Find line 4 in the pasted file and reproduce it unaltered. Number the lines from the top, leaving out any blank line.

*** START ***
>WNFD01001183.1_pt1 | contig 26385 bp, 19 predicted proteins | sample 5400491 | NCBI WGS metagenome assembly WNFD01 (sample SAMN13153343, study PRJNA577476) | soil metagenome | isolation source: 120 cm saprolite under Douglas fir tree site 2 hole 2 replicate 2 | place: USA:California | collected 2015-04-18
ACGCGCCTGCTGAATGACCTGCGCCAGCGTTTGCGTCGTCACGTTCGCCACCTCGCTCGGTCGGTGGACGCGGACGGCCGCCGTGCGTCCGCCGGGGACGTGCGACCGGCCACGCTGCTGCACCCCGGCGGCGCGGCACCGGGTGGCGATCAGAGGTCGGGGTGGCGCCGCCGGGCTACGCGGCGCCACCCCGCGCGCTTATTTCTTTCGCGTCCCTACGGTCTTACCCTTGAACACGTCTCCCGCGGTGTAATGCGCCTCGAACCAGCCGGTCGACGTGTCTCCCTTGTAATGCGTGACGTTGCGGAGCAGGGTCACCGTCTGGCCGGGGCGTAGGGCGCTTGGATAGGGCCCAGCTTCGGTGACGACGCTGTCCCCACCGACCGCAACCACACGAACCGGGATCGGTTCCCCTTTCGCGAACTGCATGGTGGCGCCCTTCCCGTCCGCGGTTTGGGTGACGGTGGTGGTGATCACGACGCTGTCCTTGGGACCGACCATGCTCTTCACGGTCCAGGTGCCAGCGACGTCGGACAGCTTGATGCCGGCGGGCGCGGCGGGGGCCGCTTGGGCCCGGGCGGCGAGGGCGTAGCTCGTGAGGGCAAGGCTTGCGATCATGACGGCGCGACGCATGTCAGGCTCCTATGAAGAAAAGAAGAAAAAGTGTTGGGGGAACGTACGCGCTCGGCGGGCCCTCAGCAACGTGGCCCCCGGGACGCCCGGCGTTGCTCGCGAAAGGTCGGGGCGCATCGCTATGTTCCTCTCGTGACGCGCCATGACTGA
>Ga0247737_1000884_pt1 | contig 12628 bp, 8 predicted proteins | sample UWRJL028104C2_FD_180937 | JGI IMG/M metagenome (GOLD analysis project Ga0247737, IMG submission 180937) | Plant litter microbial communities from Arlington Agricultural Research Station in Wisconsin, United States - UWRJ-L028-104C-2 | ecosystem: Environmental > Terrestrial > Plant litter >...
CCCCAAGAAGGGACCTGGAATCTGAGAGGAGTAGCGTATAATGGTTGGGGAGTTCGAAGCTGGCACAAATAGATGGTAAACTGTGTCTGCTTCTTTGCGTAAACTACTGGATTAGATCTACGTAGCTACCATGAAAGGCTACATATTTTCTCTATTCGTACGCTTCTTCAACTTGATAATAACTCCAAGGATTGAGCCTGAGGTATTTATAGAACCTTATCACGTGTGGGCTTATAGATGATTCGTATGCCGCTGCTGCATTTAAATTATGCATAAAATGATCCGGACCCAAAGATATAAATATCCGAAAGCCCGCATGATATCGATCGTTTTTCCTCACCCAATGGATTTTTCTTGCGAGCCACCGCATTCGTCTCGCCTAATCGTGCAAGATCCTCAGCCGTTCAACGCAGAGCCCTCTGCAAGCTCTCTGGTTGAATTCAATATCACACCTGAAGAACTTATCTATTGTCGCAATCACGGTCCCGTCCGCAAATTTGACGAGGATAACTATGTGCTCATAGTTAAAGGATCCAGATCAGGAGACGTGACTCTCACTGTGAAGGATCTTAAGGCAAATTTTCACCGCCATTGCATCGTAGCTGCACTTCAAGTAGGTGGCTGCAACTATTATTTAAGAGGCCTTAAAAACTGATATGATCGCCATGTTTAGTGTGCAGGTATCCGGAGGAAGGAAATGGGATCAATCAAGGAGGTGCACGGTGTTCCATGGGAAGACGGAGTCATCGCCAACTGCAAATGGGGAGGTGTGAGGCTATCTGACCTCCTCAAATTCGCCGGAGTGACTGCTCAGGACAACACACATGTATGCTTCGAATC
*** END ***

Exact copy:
CCCCAAGAAGGGACCTGGAATCTGAGAGGAGTAGCGTATAATGGTTGGGGAGTTCGAAGCTGGCACAAATAGATGGTAAACTGTGTCTGCTTCTTTGCGTAAACTACTGGATTAGATCTACGTAGCTACCATGAAAGGCTACATATTTTCTCTATTCGTACGCTTCTTCAACTTGATAATAACTCCAAGGATTGAGCCTGAGGTATTTATAGAACCTTATCACGTGTGGGCTTATAGATGATTCGTATGCCGCTGCTGCATTTAAATTATGCATAAAATGATCCGGACCCAAAGATATAAATATCCGAAAGCCCGCATGATATCGATCGTTTTTCCTCACCCAATGGATTTTTCTTGCGAGCCACCGCATTCGTCTCGCCTAATCGTGCAAGATCCTCAGCCGTTCAACGCAGAGCCCTCTGCAAGCTCTCTGGTTGAATTCAATATCACACCTGAAGAACTTATCTATTGTCGCAATCACGGTCCCGTCCGCAAATTTGACGAGGATAACTATGTGCTCATAGTTAAAGGATCCAGATCAGGAGACGTGACTCTCACTGTGAAGGATCTTAAGGCAAATTTTCACCGCCATTGCATCGTAGCTGCACTTCAAGTAGGTGGCTGCAACTATTATTTAAGAGGCCTTAAAAACTGATATGATCGCCATGTTTAGTGTGCAGGTATCCGGAGGAAGGAAATGGGATCAATCAAGGAGGTGCACGGTGTTCCATGGGAAGACGGAGTCATCGCCAACTGCAAATGGGGAGGTGTGAGGCTATCTGACCTCCTCAAATTCGCCGGAGTGACTGCTCAGGACAACACACATGTATGCTTCGAATC